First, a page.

I started hanging out on Reddit quite a bit more and found a community for people who tweak their workstations called “/r/battlestations”.  I looked over it quite a bit and I noticed a lot of people had mechanical keyboards and there were quite a few cross posts to another community called “r/MechanicalKeyboards”.  So I started hanging out over there and reading reviews and recommendations and discussion.  I noticed that the community didn’t have a lot of respect for Razer (I didn’t know why then but I do now) and I started reading more and more reviews.  I figured I wanted to try a different switch as well as get a smaller keyboard.

I agonized over this decision.  I read review after review and decided that I wanted a Ducky Shine 3 TKL with Cherry MX Browns.  I could not find it anywhere.

I also looked at customizing a WASD board but they had no backlighting and I figured I might as well get something with backlighting so I can use it more in the dark.  Besides, I think backlighting looks cool.  Well, their CODE keyboard had backlighting but not the switches I wanted, plus it was sold out.

So I started looking for alternatives and stumbled upon MaxKeyboards.  They have a limited selection of switches (blue and brown for the board I was interested in) but the biggest plus for me was the fact that they didn’t have any software needed for their boards.  The Razer needed their Synapse software drivers to work and it was becoming beyond annoying to deal with that updating all the time.  I needed a board that would work with no problems in both Linux and Windows.

So I looked through the choices and picked out the Blackbird.  I’d never tried Brown switches before but I’d read about them and they were close to the Blues I’d been using but with a less audible click, more of a bump.

Anyway, I ordered it from Amazon and it finally arrived up at my mom’s house and I was able to pick it up this past weekend.  I’ve been using it a couple days now and let me say… Wow.

Well, before I get more into the review, how about a picture or a few?

2014-02-09 18.15.40 2014-02-09 18.15.57Here is the box and what comes in the box.  As you can see, it’s a really simple affair, with the keyboard, the wrist rest, and a info sheet about all the lighting options.

The lighting options are easy to understand and most are activated by hitting the function button and then the page up or down button (to change brightness), the insert or delete button (to light certain buttons like WASD and the arrow keys during a game), and the escape button to change the lighting timer on the board.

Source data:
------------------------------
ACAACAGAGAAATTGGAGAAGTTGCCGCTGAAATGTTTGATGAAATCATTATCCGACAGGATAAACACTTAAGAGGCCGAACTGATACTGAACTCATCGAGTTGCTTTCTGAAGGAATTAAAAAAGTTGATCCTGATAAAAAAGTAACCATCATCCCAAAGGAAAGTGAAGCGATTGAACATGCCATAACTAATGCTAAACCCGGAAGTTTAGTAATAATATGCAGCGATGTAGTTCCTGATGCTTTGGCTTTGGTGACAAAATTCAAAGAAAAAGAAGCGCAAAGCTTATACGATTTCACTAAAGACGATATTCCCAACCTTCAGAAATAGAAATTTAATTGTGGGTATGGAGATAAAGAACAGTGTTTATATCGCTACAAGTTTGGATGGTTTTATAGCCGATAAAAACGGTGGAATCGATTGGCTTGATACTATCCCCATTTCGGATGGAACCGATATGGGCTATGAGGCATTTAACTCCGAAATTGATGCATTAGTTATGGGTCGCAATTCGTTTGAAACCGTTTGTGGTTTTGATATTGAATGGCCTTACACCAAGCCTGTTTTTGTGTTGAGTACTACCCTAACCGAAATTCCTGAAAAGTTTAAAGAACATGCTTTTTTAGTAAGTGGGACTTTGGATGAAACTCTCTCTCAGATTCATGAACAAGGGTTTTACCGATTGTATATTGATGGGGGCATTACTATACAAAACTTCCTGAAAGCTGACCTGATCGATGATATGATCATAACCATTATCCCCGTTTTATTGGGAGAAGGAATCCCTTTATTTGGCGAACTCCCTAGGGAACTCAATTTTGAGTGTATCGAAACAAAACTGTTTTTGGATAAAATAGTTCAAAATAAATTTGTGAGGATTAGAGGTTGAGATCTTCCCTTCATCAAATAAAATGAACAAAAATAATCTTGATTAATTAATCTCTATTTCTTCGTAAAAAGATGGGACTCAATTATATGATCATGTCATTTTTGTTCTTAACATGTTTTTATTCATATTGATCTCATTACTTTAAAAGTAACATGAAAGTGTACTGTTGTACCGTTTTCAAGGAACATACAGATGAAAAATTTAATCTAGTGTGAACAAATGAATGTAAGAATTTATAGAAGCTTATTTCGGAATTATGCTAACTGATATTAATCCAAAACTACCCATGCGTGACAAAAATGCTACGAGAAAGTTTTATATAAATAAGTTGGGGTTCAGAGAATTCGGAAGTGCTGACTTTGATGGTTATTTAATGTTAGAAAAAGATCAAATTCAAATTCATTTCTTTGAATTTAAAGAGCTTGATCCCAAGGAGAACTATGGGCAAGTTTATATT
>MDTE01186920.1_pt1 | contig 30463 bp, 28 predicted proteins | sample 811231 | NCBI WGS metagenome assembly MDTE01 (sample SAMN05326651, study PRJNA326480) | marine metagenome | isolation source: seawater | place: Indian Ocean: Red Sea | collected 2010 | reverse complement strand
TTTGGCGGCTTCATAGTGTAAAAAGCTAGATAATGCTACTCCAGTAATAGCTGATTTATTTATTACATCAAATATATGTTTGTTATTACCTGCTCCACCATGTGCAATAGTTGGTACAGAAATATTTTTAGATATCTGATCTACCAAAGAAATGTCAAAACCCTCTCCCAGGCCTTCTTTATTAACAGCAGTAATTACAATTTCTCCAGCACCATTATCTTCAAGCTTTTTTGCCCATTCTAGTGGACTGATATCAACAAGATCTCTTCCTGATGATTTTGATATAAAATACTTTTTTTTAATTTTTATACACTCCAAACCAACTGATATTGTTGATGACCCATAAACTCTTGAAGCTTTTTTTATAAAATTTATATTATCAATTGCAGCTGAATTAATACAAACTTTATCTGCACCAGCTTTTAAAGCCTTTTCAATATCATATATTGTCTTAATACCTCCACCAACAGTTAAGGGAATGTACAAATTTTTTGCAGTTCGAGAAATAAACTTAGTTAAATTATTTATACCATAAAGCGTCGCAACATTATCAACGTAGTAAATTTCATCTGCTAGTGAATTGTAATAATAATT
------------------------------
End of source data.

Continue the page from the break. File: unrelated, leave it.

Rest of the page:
There are also some other options to control volume and whatnot that are activated by hitting the function button and F1 through F6.  This is great if you don’t have easy access to your speakers.  I do, so I don’t think I’ll be using them much.

Anyway, how about a quick compare between the Razer and the Max?

2014-02-09 18.18.03The Razer is on top and the Max is underneath.  The Max is much smaller than the Razer and I can easily hold my arms in front of me to type instead of having them off to the left a little bit.  This will hopefully help my shoulders and back and arms to not get fatigued while using the computer.

2014-02-09 18.20.06 2014-02-09 18.19.26 2014-02-09 18.20.35These next photos show the board on my desk.  Also, my shoe is there for Reddit and keyboard SCIENCE.

Anyway, you can see how it sits on my desk and how it’s directly in front of the chair.

Typing on this board is a dream.  It’s easy to actuate the keys and not totally bottom them.  Well I usually do bottom but I don’t have to thwack them as hard as I do a membrane board like the one I have at work.

There’s not a satisfying click-CLACK like there is with the blues, but I’m very happy with the browns.  I love the sound they make and they’re not mushy at all.  Also, it’s quieter than my other board.  I’m not sure if my upstairs neighbor could hear me (I hope not) but if they could I’m sure they’re happy that I’ve switched boards.

I’m not really missing the keypad on the right; it makes for a quick switch to the mouse when I need it.  The only issue I will find is when doing something with numbers, but I have the Razer that has a keypad on it so I can use that for that application.

Now I want to get a Ducky for work.  I want the Shine 3 but if I can’t find that, I’ll settle for a Zero.  I should also look into getting either Blacks or Browns and putting O-rings on the keys so they’re not as loud.

Anyway, I love this board and it’s a 5/5 for me.  No extra crap, no special drivers, works in Linux and Windows (and Mac for that matter), and it’s small and backlit.  Everything I need.  Nothing I don’t.

Oh, and regarding the non-love for Razer that I mentioned above… I see why many people don’t like them as a company because their boards are… somewhat gaudy and light-covered.  Mine was not, but it was HUGE and I’m glad to have more desk space with the smaller board.  Also, some have had quality issues with their boards.  I’m glad I’ve not, but it’s always a possibility.  Oh, and they market to “gamers” so their boards are a bit pricier than they should be as well as having the lower quality.  So that’s a problem.  I still like my Razer DeathAdder mouse; it works well and I’ll be keeping it for awhile.